Dec 9 2013
Recently, Kveller has been running a series of posts with professional sleep coach Batya Sherizen, in which she answers readers’ questions about issues they are having with their children’s sleep. I’m not a professional sleep coach and I respect people like Batya, but there are actually other perspectives on sleep, and I wanted to share some of the “other side.” I speak from the perspective of someone who got (free) sleep advice from people who don’t support sleep training and I also come from my training as a Certified Lactation Educator Counselor. Some of us don’t prescribe to sleep training, especially for the first year, and especially if you are breastfeeding. Here’s why.
I wrote a book a few years ago called Beyond the Sling. It was a very straightforward, very honest, very accurate portrayal of what Attachment Parenting looked like in my home. More specifically, there were chapters on my experiences with natural birth and homebirth, breastfeeding on demand as well as extended breastfeeding, not using harsh discipline or punitive discipline, the magic of baby-wearing, and other such enthralling AP-related topics.
And of course there was a chapter on sleep. Sleep training and sleep management is one of the most profitable and difficult topics for new parents. I chose to safely co-sleep with my sons, participating in the subset of co-sleeping known as bed-sharing. That means my sons and I shared–and still share on many nights–a sleeping surface. As I discuss in my book, this arrangement is not for everyone and it is most certainly not for people who cannot or will not abide by the rules of safe co-sleeping. However, from my experience as a mother of two breastfeeding and securely attached children, as well as a Certified Lactation Educator Counselor (C.L.E.C.), I have a lot of things to say about babies and sleep.
Here are the reasons why I don’t believe in sleep training. If you want to be conservative about the matter, these beliefs of mine hold most strongly for children under 6 months of age. Read the rest of this entry →
Oct 18 2013
What many people remember from “Blossom,” besides the hats with sunflowers which my character sometimes wore, is the relationship between Blossom and her best friend Six, named so because her “father said that’s how many beers it took.” The actress who played Six was two years younger than me and her name is Jenna von Oy.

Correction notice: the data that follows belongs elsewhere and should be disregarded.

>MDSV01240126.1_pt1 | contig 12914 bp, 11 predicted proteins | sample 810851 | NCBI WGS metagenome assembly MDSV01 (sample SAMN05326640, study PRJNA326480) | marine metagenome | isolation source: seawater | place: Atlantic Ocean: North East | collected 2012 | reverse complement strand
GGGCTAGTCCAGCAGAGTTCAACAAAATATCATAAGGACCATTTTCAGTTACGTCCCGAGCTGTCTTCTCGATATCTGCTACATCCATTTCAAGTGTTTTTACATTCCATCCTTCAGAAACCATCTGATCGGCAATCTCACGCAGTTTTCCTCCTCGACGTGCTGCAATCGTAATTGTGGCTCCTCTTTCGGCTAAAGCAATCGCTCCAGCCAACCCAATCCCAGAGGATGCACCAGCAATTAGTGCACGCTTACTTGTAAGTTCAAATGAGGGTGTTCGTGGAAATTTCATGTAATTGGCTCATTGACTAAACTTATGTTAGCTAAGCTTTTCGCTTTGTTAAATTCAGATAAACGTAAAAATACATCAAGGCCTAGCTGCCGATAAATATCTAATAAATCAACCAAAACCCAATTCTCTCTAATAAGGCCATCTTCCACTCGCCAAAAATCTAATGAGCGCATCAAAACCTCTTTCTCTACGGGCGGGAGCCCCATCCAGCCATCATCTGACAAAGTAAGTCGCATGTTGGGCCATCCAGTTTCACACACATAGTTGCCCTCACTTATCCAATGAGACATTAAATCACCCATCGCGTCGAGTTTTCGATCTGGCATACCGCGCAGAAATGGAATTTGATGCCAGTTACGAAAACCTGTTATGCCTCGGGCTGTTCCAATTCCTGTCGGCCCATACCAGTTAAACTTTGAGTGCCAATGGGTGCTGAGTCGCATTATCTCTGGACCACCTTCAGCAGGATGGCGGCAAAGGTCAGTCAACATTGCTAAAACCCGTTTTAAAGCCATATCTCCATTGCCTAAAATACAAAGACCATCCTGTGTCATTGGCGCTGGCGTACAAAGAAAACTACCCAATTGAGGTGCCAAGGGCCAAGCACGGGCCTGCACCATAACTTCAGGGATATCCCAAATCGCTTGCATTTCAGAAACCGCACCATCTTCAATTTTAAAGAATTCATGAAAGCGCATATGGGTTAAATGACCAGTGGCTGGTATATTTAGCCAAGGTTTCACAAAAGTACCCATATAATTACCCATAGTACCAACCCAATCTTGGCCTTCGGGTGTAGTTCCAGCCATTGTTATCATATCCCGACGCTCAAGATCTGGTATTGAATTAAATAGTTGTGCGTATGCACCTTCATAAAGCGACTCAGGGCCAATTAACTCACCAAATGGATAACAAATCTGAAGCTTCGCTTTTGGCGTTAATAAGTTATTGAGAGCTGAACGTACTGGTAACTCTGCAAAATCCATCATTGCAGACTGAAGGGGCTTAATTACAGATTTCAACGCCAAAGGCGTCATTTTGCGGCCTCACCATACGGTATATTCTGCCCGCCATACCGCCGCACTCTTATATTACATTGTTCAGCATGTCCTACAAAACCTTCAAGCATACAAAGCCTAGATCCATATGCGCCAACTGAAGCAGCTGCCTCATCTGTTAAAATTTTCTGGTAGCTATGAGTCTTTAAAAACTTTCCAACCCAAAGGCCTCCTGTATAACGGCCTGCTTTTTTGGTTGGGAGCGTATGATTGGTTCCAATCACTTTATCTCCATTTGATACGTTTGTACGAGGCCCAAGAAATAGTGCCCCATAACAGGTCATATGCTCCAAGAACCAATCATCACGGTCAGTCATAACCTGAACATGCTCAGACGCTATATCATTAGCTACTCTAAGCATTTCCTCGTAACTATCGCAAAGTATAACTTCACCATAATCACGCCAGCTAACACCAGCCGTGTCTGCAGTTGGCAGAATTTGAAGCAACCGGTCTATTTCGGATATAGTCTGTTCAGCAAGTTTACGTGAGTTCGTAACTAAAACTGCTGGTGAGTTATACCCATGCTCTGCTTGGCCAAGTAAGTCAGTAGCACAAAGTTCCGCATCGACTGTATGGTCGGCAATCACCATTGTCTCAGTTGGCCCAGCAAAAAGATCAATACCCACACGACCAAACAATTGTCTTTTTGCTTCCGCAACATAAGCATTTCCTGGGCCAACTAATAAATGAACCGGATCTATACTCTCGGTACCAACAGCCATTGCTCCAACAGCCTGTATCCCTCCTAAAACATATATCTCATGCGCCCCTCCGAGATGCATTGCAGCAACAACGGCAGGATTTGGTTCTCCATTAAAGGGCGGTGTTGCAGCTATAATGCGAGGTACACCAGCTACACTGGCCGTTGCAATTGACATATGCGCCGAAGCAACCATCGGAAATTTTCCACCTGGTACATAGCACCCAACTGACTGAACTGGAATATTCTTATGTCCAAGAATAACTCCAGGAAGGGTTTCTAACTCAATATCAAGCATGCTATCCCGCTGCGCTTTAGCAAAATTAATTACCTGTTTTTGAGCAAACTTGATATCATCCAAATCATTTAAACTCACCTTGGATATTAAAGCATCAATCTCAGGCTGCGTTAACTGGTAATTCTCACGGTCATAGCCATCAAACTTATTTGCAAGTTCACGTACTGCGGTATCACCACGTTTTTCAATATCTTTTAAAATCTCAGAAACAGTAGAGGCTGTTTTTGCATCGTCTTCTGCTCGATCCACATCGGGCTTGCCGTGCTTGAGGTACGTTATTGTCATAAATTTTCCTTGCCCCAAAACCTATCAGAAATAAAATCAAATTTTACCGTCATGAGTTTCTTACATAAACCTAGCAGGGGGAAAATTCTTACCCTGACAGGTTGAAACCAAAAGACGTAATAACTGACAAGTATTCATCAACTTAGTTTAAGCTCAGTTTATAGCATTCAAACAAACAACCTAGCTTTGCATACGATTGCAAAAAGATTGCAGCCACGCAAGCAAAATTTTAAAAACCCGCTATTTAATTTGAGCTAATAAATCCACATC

Jenna is now a mother of a toddler, and although we had spoken sporadically over the years since the show ended, Jenna’s becoming a mom started a new phase of our relationship. I was able to do some breastfeeding counseling for her (I am a Certified Lactation Educator Counselor) and we have shared a lot about our parenting and lives in the past year. In honor of Breastfeeding Awareness Month a few months ago, we decided to start a dialogue which we would post jointly here and on her website. Some of it is about our lives, some is about our parenting, some is just us catching up.
You can read my interview of Jenna below, and you can read Jenna’s interview of me on her website, www.cradlechronicles.com. I know it’s not a full “Blossom” reunion, but we think this might be a tad more interesting than seeing us try and dance like teenagers as grown adults while wearing flowered hats, floral dresses with vests, and those little clips that cinch the vest and clunky shoes with scrunched down socks.
Actually, come to think of it, that sounds incredibly interesting. I’ll get back to you about making that happen. Read the rest of this entry →
Feb 14 2013
Both of my boys were sick this past weekend. Thank God, nothing bad, not the flu, just high fever, runny, lethargic, and fitful all night and most of the day as well. I was alone with the boys, with my tendinitis hand and my low patience, which seems to be the tagline to my life right now: “Mayim Bialik: Actress, Neuroscientist, Low Patience.”
Here are the high points and low points, presented alternately, so as to spread out the bad and sprinkle them with good.
Read the rest of this entry →
Mar 13 2012
First night home off of a fantastic book tour. Book is selling like vegan hotcakes. I’m feeling good. The flight home was fine. The boys go to bed fine.
Not two hours later, Fred, who is 3 1/2, wakes up to pee. That’s normal for him. However, he is so disoriented after being in a hotel room for five nights that he starts shrieking in his half awakedness, confused and bewildered and scared. Fred produces the kind of shriek that rattles your bones. And I try to comfort him but he’s shaking and he’s truly terrified and I was asleep too so I’m trying to get all systems on go as well. Fred is out of his little mind. Poor guy. Read the rest of this entry →